I take issue to being called a snake oil sales person.
It took many years to develop my process as well as being the first one to develop the WHITE toner back in 2007 to be used with the Oki data printers for transferring onto textiles and many other substrates,
AL [email protected]
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This forum is visited by a lot of noobies and this topic keeps coming up over and over again yet to this day, patents or no patents, there has never been a viable cost effective solution. For new peoples sake simply state the fact that you are no printing on cotton fabric you are printing on coating on cotton fabric.
 

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Sorry to keep banging on, but look at it from this angle -

Cotton t-shirts are WAY more desirable than polyester so, if sublimation on cotton is possible, why isn't the market flooded with dyesubbed cotton shirts?
Not sure what your market is but I could you could not find very many active wear/sports wear made of cotton - period. It is your beloved cotton that is the dinosaur unless your looking for a cheap shirt.
 

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think of it this way;
you can't sublimate on tile, keychains, metal, or any of the other 'sublimatable' items for sale without an additional application/coating

so why, oh why, are we treating the substrate of fabric as different?

do any of you ever, ever complain in the myriad of posts here in the sublimation sub-forum,
when people say 'what are the settings for sublimating on ceramic coffee mugs?'?

there is zero difference, except in your minds
it is 'sublimation on cotton', exactly the same as 'sublimation on wonderboard'

please explain how coating one substrate differs from coating another substrate to the extent that it requires a separate nomenclature/mindset?

apologies for mocking other members forthcoming in...........
You can directly sublimate a poly shirt. Sublimating an image to a cotton shirt requires adding a suitable plastic coating to the shirt.

If that does not add hand, great--but it surely has to add some. If the plastic adheres as well to the cotton as sub dye does to polyester ... well, no, that is impossible, but if it adheres as well as a high quality transfer, like JPSS, then that is great. Short of all that it is not ready for prime time, but may well be a great choice for various market niches.

But the main complaint is just that it is misleading language, since we are talking T-shirts, and a poly T-shirt directly accepts sub dyes into the fibers, no coating of any sort at all to come off or fail. That will never be the case for a cotton shirt. So there will be some hand, some capacity of the coating to wear over time.

Yes, I get that everything else requires a coating to accept dye sub, but since poly shirts do not, people expect cotton sub to be a unicorn, not just another way to pigment a transfer of plastic onto a shirt.
 

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You can directly sublimate a poly shirt. Sublimating an image to a cotton shirt requires adding a suitable plastic coating to the shirt.

If that does not add hand, great--but it surely has to add some. If the plastic adheres as well to the cotton as sub dye does to polyester ... well, no, that is impossible, but if it adheres as well as a high quality transfer, like JPSS, then that is great. Short of all that it is not ready for prime time, but may well be a great choice for various market niches.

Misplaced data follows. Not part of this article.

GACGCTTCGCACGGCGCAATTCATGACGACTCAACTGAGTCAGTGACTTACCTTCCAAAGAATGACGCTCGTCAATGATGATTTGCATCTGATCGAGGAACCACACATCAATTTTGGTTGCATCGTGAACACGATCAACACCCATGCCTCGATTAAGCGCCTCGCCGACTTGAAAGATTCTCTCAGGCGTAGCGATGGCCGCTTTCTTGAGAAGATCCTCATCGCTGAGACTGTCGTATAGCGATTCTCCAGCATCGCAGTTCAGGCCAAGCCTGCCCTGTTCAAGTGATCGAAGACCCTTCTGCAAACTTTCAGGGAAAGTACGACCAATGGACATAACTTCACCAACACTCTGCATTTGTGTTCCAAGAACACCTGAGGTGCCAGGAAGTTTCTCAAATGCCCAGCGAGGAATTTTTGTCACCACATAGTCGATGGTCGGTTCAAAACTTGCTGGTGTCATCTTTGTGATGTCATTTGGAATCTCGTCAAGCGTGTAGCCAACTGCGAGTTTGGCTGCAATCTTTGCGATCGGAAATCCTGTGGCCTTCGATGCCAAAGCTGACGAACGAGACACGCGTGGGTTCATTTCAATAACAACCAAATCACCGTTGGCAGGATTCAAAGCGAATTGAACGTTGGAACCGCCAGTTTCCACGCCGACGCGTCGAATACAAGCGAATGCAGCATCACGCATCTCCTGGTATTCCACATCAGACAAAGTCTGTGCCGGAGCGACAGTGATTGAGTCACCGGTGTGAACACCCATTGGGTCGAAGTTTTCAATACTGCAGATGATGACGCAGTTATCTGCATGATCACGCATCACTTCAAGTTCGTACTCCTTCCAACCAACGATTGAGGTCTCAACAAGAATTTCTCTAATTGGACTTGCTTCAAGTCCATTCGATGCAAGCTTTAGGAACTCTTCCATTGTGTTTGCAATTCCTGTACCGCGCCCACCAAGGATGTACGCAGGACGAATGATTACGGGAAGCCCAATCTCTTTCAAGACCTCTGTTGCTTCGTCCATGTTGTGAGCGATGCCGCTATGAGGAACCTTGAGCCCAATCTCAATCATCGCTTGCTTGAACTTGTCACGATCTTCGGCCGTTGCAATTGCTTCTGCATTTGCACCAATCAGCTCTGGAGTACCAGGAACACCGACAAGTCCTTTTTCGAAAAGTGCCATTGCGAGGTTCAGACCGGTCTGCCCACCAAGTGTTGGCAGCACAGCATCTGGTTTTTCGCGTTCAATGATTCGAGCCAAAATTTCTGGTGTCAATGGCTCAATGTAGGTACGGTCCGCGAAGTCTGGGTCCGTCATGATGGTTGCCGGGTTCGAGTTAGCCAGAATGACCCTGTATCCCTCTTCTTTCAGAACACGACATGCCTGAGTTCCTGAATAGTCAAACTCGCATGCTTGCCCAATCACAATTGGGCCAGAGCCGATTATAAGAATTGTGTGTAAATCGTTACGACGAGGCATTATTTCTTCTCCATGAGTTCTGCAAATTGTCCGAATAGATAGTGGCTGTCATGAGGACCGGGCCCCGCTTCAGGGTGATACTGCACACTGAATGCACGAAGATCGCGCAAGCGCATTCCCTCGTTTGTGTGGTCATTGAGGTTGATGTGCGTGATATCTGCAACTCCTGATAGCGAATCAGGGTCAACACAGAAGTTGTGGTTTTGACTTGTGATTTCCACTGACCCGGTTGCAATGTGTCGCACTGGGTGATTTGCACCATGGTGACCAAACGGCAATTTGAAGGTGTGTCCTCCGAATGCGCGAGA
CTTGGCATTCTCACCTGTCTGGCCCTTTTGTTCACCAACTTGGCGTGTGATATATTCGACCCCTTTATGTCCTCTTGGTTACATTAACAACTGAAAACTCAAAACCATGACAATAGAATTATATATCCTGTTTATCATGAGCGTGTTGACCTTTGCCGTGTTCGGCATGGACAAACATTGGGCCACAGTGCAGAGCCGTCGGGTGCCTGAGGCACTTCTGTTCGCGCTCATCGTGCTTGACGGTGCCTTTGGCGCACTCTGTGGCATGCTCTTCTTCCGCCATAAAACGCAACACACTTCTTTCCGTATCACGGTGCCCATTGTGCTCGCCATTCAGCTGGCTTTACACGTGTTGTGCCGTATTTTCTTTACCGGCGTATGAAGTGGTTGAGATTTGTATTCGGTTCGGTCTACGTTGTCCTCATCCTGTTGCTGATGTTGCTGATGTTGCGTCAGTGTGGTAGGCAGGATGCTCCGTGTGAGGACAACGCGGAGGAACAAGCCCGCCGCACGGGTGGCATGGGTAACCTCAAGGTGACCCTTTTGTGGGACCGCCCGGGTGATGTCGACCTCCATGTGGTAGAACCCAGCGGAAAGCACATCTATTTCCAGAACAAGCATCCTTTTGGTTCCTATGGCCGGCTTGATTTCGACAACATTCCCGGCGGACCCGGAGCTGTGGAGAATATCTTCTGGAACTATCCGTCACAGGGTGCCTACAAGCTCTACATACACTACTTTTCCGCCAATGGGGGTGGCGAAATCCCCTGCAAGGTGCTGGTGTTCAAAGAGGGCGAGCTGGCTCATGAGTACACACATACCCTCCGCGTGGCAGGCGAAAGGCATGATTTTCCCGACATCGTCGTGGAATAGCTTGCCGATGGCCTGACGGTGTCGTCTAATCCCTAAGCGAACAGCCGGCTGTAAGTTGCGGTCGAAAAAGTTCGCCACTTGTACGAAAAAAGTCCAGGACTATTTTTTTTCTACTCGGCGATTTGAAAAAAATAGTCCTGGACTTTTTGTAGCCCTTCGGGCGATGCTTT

But the main complaint is just that it is misleading language, since we are talking T-shirts, and a poly T-shirt directly accepts sub dyes into the fibers, no coating of any sort at all to come off or fail. That will never be the case for a cotton shirt. So there will be some hand, some capacity of the coating to wear over time.

Yes, I get that everything else requires a coating to accept dye sub, but since poly shirts do not, people expect cotton sub to be a unicorn, not just another way to pigment a transfer of plastic onto a shirt.
i agree with your assessment about testing, testing and testing

if all continues on its current trajectory and this new process reveals itself to be commercially viable:
- should questions/tests/etc be posted in the sublimation sub-forum?
- should there be a sub-forum for this particular process within the sublimation sub-forum?
- what do we call this new process so people know that you need to have a dye-sub setup already, or purchase one?

thanks NoXid (and/or anyone else who chooses to answer)

my answers right now would be to have a sub-forum in the dyesub sub-forum,
and to call it 'dyesub/sublimation FOR cotton & dark fabric'


on a side-note, i will say @hopestudio has been a pleasure to deal with
she is very honest and i would not hesitate to recommend her if you have questions/concerns
if the above questions are answered with any sort of consensus/flow,
i bet she will gladly adopt the system and post in that vein
 

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Thank you Edward.
I agree that there should be a sub-forum
so that going forward, people who gain knowledge and experience working
with dye sub printing on natural fabrics can share ideas,
questions, and support each other without the tirade against this new technique.

If you've been going to the printing trade shows this year,
you should have noticed CottonPromo's booth.
 

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This technology has been around for over 5 yers and now we are going to test as a forum?
How about testing sublimation toner versus sublimation ink versus offset press sublimation or silk screening sublimation.
How about onto wood and leather,
How about Unisub materials.
How about Mugs with ink jet sublimation versus laser toner sublimation. Which has the best resolution?
Which has the best wash fastness in the dishwasher?
Which coating is best?

This is one major can of worms so go knock your brains out criticizing all of these substrates and technologies with sublimation.
AL